May Contain Traces (and the term is used loosely) of Reading is a mish mash of Boy With Tape on His Face meets subtitled films meets your dad and his humour. Mitchell Roberts’ spends the best part of an hour not speaking one word (due to a competition he has had with his brother for the past 17 years), trying to make his dreams of becoming a stand-up comedian come true. Through a series of folders, prompt cards and interaction with his computer Captain Mac Sparrow, Roberts takes us on a charming romp complete with ready-made gags, as well as a few side jokes depending on a particular audience.

The audience quickly learn that they are essentially going to read a joke book as Roberts fans through his cards starting with the introduction, a long-winded explanation of what we could all already gather from the title, through to various other folders from his large filing cabinet. This, at times was a little monotonous and tedious. Reasonably early in the piece, Roberts reveals a large board with a slider pointing him to either god or comedian which he interacts with throughout the show based on how big the audience laughs are. This became a running gag that the audience were willing to get involved in and let him know when he may be getting a little too ahead of himself.

The show hit a much needed new gear when Roberts pulled out his “heckler responses” folder. Any time anyone heckled (which is encouraged on both the flier and on one of the flip cards) he would turn to his folder and pull out a response. These were by far the highlight of the show and kept the audience participation moving along nicely. A very clever addition to the show that meant we would heckle where possible just to see the next come-back in the folder. Roberts was excellent at being able to keep the audience participation rolling throughout the entire piece, a difficult feat when conversation is one-sided.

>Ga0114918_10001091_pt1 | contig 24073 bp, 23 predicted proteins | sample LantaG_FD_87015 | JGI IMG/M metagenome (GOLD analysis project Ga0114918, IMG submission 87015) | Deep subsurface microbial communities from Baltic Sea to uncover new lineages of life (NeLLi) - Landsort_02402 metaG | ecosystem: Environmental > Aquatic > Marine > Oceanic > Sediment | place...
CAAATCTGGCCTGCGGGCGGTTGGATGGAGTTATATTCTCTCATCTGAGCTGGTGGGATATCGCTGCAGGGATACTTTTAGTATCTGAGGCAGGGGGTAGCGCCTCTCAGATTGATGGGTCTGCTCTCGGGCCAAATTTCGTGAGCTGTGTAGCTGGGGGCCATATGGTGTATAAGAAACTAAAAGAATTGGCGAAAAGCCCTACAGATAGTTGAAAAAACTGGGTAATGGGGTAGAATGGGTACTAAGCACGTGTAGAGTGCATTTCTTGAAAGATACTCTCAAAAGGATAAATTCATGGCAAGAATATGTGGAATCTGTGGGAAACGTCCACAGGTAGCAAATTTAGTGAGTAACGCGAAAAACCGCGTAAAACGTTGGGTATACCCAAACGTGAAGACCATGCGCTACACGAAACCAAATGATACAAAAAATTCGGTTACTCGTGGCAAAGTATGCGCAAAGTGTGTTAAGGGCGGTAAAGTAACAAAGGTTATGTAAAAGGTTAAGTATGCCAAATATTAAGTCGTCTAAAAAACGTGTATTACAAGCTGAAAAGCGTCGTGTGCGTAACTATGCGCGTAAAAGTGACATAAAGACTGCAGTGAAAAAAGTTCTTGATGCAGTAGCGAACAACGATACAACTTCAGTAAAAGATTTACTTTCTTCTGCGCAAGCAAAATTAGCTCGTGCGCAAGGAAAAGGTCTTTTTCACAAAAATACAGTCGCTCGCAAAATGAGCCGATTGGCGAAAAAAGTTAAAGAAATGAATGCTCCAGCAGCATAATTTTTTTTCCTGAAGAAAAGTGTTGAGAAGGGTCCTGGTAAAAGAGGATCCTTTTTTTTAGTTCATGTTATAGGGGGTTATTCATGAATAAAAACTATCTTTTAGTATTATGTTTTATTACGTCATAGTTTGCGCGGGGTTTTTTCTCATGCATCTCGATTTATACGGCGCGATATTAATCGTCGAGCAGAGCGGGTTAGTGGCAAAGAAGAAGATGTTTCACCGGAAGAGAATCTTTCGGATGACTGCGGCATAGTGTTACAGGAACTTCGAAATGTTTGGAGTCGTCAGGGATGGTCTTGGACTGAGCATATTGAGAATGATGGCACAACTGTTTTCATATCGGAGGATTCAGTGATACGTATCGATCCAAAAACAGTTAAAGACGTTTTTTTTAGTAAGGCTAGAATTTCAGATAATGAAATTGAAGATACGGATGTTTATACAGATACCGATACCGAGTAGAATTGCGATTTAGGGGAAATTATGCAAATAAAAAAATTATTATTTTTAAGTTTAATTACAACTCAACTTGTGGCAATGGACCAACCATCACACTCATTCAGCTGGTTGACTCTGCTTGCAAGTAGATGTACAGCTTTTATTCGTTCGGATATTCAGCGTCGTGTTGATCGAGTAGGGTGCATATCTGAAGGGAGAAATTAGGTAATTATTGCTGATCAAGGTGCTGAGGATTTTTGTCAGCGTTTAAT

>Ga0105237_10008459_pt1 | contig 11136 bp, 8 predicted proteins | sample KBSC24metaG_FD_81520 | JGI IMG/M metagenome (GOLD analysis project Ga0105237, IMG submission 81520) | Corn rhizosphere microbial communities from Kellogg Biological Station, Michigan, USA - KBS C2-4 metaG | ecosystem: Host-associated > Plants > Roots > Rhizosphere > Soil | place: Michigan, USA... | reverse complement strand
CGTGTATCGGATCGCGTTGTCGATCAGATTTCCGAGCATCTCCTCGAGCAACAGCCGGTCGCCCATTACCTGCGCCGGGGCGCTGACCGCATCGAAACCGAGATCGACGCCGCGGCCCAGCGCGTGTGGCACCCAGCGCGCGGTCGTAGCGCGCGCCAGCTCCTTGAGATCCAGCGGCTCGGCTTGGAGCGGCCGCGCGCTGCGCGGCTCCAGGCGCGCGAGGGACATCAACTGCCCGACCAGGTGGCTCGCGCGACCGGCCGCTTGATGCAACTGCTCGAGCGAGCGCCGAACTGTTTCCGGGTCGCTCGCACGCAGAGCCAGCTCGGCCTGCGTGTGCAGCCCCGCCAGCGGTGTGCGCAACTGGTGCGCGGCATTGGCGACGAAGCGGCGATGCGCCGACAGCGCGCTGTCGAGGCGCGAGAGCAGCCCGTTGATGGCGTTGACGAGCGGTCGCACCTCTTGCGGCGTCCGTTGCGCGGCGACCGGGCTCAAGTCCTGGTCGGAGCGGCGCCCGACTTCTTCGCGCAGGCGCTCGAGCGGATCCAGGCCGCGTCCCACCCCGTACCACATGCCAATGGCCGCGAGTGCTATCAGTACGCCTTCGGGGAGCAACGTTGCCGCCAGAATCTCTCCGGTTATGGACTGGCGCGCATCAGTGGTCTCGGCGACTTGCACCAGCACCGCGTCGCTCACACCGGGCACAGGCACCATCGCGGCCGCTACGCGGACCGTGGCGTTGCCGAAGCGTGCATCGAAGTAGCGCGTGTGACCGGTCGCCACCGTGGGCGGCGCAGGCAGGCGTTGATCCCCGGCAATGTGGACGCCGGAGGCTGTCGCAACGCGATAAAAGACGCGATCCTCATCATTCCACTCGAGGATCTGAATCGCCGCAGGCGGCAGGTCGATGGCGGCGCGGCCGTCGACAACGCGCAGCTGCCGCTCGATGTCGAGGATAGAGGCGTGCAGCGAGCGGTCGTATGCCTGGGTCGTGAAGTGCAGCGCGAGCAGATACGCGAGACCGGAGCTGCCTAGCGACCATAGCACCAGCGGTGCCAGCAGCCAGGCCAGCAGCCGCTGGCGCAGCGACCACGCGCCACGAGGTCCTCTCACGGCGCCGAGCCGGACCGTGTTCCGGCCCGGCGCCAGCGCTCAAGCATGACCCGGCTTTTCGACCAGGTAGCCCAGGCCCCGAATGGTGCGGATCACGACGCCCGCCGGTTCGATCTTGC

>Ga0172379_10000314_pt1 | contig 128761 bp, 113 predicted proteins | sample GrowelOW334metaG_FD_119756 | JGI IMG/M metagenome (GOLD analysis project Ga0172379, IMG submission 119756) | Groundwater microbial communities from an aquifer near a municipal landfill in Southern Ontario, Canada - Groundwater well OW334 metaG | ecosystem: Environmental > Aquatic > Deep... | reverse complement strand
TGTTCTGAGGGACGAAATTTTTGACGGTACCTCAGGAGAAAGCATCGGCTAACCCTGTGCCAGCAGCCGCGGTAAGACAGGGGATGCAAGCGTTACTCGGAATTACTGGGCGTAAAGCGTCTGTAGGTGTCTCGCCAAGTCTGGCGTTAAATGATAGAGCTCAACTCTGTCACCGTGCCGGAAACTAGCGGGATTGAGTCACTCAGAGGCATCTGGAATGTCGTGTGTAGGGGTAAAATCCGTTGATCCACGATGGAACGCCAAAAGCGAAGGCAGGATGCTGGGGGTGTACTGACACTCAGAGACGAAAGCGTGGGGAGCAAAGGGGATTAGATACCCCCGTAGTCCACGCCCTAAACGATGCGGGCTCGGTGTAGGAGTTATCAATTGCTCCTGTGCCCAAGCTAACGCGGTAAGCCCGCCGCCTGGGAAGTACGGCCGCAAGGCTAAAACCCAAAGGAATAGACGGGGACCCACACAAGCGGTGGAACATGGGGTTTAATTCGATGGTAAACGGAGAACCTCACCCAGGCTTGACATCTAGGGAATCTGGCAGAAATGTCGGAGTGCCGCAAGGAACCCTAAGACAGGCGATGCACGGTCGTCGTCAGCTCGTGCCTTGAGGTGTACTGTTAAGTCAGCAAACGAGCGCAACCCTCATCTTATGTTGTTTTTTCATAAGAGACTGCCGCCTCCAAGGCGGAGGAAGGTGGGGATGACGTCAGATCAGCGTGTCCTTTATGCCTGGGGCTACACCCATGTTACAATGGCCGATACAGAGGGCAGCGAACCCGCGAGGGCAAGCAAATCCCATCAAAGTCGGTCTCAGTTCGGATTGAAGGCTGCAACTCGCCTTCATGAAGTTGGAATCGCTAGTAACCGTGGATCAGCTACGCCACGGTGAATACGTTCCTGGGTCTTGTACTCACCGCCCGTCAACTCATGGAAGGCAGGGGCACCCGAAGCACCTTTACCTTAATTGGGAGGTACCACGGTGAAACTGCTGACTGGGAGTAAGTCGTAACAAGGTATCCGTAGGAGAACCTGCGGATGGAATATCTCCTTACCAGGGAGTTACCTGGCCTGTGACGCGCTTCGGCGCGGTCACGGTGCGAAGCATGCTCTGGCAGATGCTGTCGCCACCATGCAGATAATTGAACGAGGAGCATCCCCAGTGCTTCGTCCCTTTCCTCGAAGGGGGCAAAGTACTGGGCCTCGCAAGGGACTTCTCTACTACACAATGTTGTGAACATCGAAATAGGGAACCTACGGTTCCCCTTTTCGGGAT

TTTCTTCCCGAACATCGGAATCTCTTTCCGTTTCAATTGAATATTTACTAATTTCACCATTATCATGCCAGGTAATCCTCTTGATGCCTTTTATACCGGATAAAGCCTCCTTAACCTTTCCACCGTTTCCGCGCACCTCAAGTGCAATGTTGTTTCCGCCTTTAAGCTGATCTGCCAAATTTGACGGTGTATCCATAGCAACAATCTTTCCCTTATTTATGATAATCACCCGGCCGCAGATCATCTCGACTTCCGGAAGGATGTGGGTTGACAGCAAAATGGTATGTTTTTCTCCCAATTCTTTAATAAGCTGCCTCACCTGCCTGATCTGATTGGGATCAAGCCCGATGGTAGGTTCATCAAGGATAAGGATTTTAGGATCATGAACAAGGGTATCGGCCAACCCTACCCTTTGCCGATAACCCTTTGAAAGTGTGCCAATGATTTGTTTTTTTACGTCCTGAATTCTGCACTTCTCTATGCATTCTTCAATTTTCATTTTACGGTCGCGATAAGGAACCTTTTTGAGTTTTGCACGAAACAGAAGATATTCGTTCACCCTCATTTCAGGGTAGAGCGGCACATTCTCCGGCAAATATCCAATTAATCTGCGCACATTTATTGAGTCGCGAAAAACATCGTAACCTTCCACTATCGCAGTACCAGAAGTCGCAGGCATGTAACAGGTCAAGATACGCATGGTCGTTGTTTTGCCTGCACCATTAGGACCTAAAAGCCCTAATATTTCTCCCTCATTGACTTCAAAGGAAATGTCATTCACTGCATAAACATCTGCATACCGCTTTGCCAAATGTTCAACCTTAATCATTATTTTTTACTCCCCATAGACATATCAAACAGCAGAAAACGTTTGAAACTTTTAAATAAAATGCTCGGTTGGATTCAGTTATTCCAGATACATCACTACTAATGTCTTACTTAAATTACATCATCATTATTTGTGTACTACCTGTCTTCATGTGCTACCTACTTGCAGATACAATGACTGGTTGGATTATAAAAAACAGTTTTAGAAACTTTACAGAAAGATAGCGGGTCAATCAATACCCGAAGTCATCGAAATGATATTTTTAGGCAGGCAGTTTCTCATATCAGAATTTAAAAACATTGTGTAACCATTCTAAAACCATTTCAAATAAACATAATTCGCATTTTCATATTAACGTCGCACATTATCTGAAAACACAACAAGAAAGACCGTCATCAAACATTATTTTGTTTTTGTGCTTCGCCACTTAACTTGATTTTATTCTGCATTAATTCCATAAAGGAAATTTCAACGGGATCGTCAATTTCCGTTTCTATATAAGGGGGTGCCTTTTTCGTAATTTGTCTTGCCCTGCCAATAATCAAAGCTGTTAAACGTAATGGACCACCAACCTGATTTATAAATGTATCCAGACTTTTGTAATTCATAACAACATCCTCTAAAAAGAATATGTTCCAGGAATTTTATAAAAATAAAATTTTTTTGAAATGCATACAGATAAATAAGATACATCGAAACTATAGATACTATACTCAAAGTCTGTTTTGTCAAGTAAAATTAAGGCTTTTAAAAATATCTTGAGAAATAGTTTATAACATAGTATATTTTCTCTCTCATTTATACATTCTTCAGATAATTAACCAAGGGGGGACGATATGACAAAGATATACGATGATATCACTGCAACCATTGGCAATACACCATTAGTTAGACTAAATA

May Contain Traces of Reading was enjoyable and I found myself chuckling most of the way through it and groaning at some of the more horrendous dad jokes and puns but Roberts owned all his gags, the good and the very bad, which kept the show at a light-hearted and fun piece of theatre. The idea of performing comedy with no words is not new and can work extremely well, think Mr. Beane and Charlie Chaplin, but May Contain Traces of Reading is not quite there yet. Roberts should take heed of his own title and pull back the reading to ‘traces’ and come up with other creative ways to bring his silent comedy across to his audience. Standing still with flip cards for the majority of the hour and having us just read became a little to repetitive and we could do that at home with a good joke book. Roberts and Director, Jake McNamara, need to find something in the show that sets the production apart from something we could complete at home. That being said, I laughed, I got involved in the audience participation and I enjoyed myself and I also believe with a bigger audience this would work even better.

The Butterfly Club is playing host to Mitchell Roberts’ May Contain Traces of Reading until June 1st.

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